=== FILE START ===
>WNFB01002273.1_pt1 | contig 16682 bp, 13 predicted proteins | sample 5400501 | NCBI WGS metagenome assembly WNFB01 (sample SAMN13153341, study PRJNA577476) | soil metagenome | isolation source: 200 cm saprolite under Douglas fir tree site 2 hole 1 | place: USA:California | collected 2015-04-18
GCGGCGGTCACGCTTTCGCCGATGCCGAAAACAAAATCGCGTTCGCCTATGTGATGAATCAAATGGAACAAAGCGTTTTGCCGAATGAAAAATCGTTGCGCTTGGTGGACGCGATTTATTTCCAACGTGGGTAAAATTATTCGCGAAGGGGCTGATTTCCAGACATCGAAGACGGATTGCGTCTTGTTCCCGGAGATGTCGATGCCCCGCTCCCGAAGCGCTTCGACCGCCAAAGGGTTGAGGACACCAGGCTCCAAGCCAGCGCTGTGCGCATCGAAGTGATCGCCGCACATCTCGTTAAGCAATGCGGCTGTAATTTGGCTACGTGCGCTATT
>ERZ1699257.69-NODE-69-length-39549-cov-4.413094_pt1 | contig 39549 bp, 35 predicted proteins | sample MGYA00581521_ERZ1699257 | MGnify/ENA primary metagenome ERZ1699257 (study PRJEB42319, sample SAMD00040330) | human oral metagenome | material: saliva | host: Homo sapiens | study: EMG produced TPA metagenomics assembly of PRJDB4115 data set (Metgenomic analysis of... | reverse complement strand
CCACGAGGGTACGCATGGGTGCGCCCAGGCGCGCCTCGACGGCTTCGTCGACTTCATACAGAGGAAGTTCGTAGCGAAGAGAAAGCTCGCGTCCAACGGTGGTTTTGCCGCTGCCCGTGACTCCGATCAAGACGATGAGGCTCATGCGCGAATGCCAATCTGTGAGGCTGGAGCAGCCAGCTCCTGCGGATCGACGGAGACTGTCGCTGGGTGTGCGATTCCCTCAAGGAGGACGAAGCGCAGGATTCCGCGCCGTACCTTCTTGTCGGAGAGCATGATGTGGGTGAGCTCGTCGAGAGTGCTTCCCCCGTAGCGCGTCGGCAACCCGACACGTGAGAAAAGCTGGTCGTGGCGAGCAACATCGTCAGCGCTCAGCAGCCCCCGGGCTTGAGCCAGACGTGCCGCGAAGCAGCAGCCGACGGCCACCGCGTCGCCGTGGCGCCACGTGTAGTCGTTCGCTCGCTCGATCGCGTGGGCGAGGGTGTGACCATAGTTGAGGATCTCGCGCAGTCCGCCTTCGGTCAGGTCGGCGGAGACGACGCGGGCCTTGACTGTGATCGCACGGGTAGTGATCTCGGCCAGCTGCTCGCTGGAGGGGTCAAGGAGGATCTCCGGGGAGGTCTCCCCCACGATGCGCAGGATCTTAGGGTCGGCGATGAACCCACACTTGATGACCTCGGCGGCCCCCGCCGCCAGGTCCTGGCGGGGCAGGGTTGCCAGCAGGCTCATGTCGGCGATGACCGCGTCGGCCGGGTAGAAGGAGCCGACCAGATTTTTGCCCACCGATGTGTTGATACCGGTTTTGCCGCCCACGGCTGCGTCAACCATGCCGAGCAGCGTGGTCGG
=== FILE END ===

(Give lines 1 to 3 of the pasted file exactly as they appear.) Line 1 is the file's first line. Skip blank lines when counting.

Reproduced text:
>WNFB01002273.1_pt1 | contig 16682 bp, 13 predicted proteins | sample 5400501 | NCBI WGS metagenome assembly WNFB01 (sample SAMN13153341, study PRJNA577476) | soil metagenome | isolation source: 200 cm saprolite under Douglas fir tree site 2 hole 1 | place: USA:California | collected 2015-04-18
GCGGCGGTCACGCTTTCGCCGATGCCGAAAACAAAATCGCGTTCGCCTATGTGATGAATCAAATGGAACAAAGCGTTTTGCCGAATGAAAAATCGTTGCGCTTGGTGGACGCGATTTATTTCCAACGTGGGTAAAATTATTCGCGAAGGGGCTGATTTCCAGACATCGAAGACGGATTGCGTCTTGTTCCCGGAGATGTCGATGCCCCGCTCCCGAAGCGCTTCGACCGCCAAAGGGTTGAGGACACCAGGCTCCAAGCCAGCGCTGTGCGCATCGAAGTGATCGCCGCACATCTCGTTAAGCAATGCGGCTGTAATTTGGCTACGTGCGCTATT
>ERZ1699257.69-NODE-69-length-39549-cov-4.413094_pt1 | contig 39549 bp, 35 predicted proteins | sample MGYA00581521_ERZ1699257 | MGnify/ENA primary metagenome ERZ1699257 (study PRJEB42319, sample SAMD00040330) | human oral metagenome | material: saliva | host: Homo sapiens | study: EMG produced TPA metagenomics assembly of PRJDB4115 data set (Metgenomic analysis of... | reverse complement strand